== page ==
A third possible scenario in which society's welfare is maximized is one where developers make just enough money to keep making games, their revenue covers their costs but leave nothing over for economic profit. So in this scenario a portion of society buy their games and they are just enough to finance the development of video games. Everyone else pirate their games. It makes sense because everyone paying for the game value it over or at its price, otherwise they wouldn't buy it. The important thing is that everyone else pirate it so we don't lose out on their potential contribution to society's welfare.

We could imagine other possible scenarios somewhere in between scenario two and three that would maximize societies welfare, they just have to fulfill two criteria. (1) Enough people who value the game over the price producers charge buy the game so that producers can cover their costs. And (2) Everyone who value the game at less then the price suppliers charge pirate the game.

Wednesday, March 10, 2010

How retail lead to the pussyfication of 20XX

By adding an in between level store to later Mega Man games Capcom have indirectly removed any challenge from the series. Or rather they have left it up to the player to decide how challenging a game they want depending on how much they choose to utilize the store. Making me wonder why they even included an easy mode in Mega Man 10?

In Mega Man 10 you will have a few hundred screws (the in game currency) in no time, the game practically showers you with money. And they must be using slave labor Mega Man land because everything is dirt cheap, probably why there are almost no humans around. An E-tank to fully replenish your health is 20 screws, a robot bird that saves you if you fall down a pit also 20 screws and an item that halves all your damage is 50 screws.

This means that you don't really have to try and dodge any boss attacks if you don't want to. If you paid a visit to the shop to stock up on E-tanks you can pretty much stand in one spot and fire at the boss since you now have upwards of 18 times the health (9 E-tanks and a 1/2 dmg) you would otherwise.

Mega Man levels are supposed to be well designed balls hard challenges that you try over and over again until you beat them, that is what makes them so much fun. By in effect making the difficulty level optional they leave it up to the player to completely ruin his own experience. Mega Man games now require a large a degree of self discipline from players. It's like climbing Mount Everest with an escalator running next to you all the time.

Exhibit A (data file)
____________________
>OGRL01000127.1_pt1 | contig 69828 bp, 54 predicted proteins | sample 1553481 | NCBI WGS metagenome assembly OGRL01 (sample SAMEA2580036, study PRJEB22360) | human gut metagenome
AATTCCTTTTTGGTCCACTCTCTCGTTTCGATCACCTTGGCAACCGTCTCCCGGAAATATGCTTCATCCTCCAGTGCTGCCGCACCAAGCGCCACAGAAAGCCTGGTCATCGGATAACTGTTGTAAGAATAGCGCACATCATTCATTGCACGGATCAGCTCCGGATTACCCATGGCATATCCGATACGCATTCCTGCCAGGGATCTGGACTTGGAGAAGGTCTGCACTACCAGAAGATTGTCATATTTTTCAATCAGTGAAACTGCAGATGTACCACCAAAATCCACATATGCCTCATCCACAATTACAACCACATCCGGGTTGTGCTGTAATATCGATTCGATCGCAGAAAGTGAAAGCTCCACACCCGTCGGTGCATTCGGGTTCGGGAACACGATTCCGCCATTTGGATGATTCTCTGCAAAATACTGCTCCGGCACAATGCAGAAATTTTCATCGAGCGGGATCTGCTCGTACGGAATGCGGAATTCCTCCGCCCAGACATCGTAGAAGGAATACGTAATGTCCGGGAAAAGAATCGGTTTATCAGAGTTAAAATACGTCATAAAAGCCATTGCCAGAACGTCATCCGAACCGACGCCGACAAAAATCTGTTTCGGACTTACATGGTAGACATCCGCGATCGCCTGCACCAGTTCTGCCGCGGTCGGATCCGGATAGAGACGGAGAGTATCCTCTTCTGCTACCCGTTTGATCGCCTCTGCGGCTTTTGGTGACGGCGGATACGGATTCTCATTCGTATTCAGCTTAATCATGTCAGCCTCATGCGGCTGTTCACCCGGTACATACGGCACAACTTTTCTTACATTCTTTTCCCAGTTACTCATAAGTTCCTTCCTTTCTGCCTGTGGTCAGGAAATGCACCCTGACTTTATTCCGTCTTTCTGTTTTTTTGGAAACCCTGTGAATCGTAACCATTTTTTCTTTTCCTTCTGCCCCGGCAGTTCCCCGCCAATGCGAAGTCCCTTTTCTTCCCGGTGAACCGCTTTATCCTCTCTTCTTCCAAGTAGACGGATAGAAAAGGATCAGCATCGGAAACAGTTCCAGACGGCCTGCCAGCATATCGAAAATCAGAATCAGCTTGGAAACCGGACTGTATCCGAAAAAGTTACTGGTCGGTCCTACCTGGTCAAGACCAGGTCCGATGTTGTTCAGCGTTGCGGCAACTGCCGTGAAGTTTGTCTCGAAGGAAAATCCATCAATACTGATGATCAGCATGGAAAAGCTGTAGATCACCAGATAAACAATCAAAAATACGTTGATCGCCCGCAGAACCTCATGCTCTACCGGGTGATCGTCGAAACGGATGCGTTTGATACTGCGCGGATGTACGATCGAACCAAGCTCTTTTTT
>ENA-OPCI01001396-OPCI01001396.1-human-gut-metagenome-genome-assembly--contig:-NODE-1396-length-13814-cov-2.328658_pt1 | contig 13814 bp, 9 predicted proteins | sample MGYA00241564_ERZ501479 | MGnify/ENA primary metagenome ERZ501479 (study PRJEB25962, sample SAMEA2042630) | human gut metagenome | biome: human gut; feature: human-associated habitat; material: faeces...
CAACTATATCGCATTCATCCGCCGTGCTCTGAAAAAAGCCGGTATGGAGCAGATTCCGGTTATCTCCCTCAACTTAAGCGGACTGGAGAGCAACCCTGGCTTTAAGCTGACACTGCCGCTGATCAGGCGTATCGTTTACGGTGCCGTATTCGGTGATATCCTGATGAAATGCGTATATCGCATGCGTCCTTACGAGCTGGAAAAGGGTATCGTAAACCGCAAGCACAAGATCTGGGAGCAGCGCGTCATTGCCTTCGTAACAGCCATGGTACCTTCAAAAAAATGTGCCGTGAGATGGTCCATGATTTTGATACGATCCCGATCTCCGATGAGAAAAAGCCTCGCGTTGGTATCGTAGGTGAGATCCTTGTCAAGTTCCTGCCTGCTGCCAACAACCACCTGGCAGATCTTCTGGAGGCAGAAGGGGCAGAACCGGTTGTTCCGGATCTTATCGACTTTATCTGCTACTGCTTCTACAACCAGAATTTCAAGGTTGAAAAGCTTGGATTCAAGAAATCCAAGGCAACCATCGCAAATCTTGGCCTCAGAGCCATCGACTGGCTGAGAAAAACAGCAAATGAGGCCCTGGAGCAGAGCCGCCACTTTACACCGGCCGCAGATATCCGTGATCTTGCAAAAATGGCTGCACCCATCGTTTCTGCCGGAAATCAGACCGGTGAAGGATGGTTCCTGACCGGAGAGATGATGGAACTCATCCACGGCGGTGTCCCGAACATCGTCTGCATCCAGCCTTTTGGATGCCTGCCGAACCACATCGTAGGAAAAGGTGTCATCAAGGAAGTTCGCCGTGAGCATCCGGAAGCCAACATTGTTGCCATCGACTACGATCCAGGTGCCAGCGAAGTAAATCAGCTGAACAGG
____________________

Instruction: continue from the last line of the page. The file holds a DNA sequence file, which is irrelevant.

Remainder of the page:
Monday, March 8, 2010

What'cha been playin' now on Twitter



Tired of loading up my site only to realize it hasn't been updated in a week?

Now I have added our new twitter feed to the right hand side of the blog so there should always be something fresh to read when you check in. Even if it will be under Twitters magical 140 word limit.

Saturday, March 6, 2010

Puzzle Crack



I have been playing Puzzle Quest for a few days now and I love it. I know I'm a bit late to the party here, gamers have been swooning over this one since it came out back in 2007 and now I understand why.

The rpg and puzzle elements really compliment each other very well and they solve the problem I have with both genres. My main problem with puzzle games and the reason I don't play them more is that they tend to lack a clear goal to work towards. Score chases usually don't appeal to me and playing something like Tetris on endless mode just feel like a waste of time. Surely you could argue that all video games are a waste of time but having an ending to reach gives me an unexplainable sense of having accomplished something. Puzzle Quest's ability to put it's Bejeweled like puzzles in the context of a story solves this problem. Also having the completion of yet another puzzle contribute to the leveling of my character is brilliant, having your character increase in level can make the most mundane activity seem rewarding and a worthy use of once time.

Which brings me to my problem with rpg's, few activities are more mundane then continuously pressing A while fighting the same enemy for the 100th time. Many newer rpgs have tried to remedy this by making the battle systems more complex but all to often they just end up being confusing. There is nothing confusing about Bejeweled, that game is designed to be played by our mothers and doesn't take more then a second to fully grasp. I surprised no one thought of this brilliant formula before.

Monday, March 1, 2010

Sit down kids and listen to the old man complain




















A month ago or so I wrote up a list of my favorite games of the past decade. I was not alone to do so, most major gaming sites put together their own lists. One game seemed to take up the no.1 or the no.2 spot on almost all of them; Half Life 2. This convinced me to finally give it a try after planning to for years. And I unfortunately cant say that I was blown away. After finishing the first few chapters I almost have to force myself to sit down and play again.

Its not that is a bad game, it does some undeniably cool stuff but its just not all that fun. I am very well aware of the fact that Im in the minority here since this is one of those games usually receiving endless praise from gamers. Reading my "games of the decade" list, a friend of mine told me my taste in games was somewhat quirky. He is probably right, especially this past generation I feel like Im fleeting further and further away from the gaming mainstream, if I ever was anywhere near it.

In some ways Half Life 2 can be seen as the first in a series of big name, big budget blockbusters in recent years that has lead to a new dominance by the west in gaming, leaving Japan behind trying to find itself. With names like Gears of War and Modern Warfare grabbing the attention of the more "hard core" segment of the market. In a sense this, the seventh video game generation is truly the"shooter" generation. A genre in which I usually have little interest. Looking back at this generation the games I can say I have honestly enjoyed are almost all either Nintendo first party titles with their own distinct style or remakes of games from the 16 and 32bit era. I have still yet to retire my PS2, hell it gets more playtime then my 360.